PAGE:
Again, my point is choices. I have bumped the hell out of songs that will never be popular (in fact for two bands, of the 17 points they have received, 14 are from me!) and I have also bumped bands that have proven wildly successful. The choice should belong to the listener, and in the case of those comrades that I communicate with on this site, the intent of the music is clear.

New>Browse puts the new music up front and I can easily peruse the songs I missed on the rare occasion when I do actual work.

I implore Sam and James to reduce the controls in place and allow the site and its community to use the site as it suits them best. In fact, I would like to do away with the Mystery Song, Discovery Limit and high bump costs altogether. Let the music and the community decide. Already, a few community comrades and I have been discussing the possibility of an all-day music event with the artists from Thesixtyone.com. That's community in action, promoting music.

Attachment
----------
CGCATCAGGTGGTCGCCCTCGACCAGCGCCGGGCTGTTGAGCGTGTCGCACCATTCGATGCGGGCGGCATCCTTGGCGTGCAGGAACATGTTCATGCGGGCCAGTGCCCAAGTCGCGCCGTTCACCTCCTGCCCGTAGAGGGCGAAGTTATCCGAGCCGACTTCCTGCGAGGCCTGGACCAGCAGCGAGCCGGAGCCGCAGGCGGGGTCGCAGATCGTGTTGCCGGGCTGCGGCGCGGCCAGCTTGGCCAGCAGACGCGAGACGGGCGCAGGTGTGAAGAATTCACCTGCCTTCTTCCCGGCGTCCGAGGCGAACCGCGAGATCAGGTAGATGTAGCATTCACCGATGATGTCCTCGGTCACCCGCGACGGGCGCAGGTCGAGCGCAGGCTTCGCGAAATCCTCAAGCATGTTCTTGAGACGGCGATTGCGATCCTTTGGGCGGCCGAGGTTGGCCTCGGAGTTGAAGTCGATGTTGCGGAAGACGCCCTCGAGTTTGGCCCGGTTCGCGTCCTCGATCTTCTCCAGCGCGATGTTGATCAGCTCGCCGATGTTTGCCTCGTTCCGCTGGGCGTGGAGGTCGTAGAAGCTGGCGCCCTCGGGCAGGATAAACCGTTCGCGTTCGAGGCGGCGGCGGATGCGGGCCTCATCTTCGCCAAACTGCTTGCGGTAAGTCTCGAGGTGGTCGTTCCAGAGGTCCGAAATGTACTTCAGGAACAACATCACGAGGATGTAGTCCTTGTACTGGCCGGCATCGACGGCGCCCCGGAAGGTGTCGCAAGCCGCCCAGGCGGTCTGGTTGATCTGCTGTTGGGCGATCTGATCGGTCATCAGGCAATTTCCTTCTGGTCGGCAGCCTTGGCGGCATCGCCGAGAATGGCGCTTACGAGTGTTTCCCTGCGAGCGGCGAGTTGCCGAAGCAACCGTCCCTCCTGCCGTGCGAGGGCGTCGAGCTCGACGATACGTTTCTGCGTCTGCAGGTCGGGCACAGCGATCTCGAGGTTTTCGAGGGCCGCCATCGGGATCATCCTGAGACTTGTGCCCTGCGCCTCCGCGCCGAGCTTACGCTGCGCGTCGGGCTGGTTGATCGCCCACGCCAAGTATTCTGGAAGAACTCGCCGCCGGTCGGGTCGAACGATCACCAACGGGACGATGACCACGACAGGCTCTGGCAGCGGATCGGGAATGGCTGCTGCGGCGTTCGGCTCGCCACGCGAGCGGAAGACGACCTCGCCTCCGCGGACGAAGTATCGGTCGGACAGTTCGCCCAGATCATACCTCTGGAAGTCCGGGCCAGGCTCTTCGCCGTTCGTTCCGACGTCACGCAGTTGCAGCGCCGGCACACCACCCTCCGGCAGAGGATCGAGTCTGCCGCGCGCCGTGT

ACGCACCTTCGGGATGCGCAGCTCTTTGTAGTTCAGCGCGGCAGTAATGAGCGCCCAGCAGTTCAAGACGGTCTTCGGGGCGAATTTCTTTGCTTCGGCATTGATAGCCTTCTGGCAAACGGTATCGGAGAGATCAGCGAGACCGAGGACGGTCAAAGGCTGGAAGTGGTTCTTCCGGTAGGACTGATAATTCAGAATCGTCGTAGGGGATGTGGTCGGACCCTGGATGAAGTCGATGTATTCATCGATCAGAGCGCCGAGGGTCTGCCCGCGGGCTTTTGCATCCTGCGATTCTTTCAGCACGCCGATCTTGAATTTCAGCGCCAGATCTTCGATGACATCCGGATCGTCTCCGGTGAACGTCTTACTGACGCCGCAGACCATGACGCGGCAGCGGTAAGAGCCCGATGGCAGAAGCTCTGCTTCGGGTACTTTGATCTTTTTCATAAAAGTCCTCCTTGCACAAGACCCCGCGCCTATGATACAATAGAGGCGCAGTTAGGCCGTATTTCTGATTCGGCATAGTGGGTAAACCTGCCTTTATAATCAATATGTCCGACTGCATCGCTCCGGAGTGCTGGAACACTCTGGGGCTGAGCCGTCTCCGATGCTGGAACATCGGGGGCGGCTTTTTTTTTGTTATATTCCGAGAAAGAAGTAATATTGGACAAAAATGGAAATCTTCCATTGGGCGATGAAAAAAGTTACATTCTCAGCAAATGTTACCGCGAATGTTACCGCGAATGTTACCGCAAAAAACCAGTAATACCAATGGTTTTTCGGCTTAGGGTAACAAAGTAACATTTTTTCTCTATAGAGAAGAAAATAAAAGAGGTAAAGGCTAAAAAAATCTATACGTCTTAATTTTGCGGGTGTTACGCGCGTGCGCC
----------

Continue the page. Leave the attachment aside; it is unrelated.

Sorry for the length of the post!


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level 8
Re: "A Music Adventure?" | 10 feb 08 1:41 p.m.
I like this change a lot. I haven't been on this site for too long, but at first I was having a lot of fun just looking around finding music. After a while, I discovered the browse:newest option and it suddenly turned into an all-points, all the time game. Now it can go back to what pulled me in!

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level 21
Re: "A Music Adventure?" | 10 feb 08 2:46 p.m.